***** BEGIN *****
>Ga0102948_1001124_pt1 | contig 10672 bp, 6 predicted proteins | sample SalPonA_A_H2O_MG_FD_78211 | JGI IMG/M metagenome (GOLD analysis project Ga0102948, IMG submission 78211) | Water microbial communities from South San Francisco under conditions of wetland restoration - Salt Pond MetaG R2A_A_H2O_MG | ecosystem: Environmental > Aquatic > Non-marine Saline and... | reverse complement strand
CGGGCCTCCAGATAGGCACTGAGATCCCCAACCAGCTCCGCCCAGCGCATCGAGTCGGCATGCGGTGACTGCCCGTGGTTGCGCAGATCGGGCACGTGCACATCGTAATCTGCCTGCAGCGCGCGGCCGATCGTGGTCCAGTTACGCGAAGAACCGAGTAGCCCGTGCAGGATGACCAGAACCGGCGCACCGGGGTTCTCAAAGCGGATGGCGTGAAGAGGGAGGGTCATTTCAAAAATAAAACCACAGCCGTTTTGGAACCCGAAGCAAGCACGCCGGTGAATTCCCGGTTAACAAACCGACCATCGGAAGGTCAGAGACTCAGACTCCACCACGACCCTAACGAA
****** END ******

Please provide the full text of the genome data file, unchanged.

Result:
>Ga0102948_1001124_pt1 | contig 10672 bp, 6 predicted proteins | sample SalPonA_A_H2O_MG_FD_78211 | JGI IMG/M metagenome (GOLD analysis project Ga0102948, IMG submission 78211) | Water microbial communities from South San Francisco under conditions of wetland restoration - Salt Pond MetaG R2A_A_H2O_MG | ecosystem: Environmental > Aquatic > Non-marine Saline and... | reverse complement strand
CGGGCCTCCAGATAGGCACTGAGATCCCCAACCAGCTCCGCCCAGCGCATCGAGTCGGCATGCGGTGACTGCCCGTGGTTGCGCAGATCGGGCACGTGCACATCGTAATCTGCCTGCAGCGCGCGGCCGATCGTGGTCCAGTTACGCGAAGAACCGAGTAGCCCGTGCAGGATGACCAGAACCGGCGCACCGGGGTTCTCAAAGCGGATGGCGTGAAGAGGGAGGGTCATTTCAAAAATAAAACCACAGCCGTTTTGGAACCCGAAGCAAGCACGCCGGTGAATTCCCGGTTAACAAACCGACCATCGGAAGGTCAGAGACTCAGACTCCACCACGACCCTAACGAA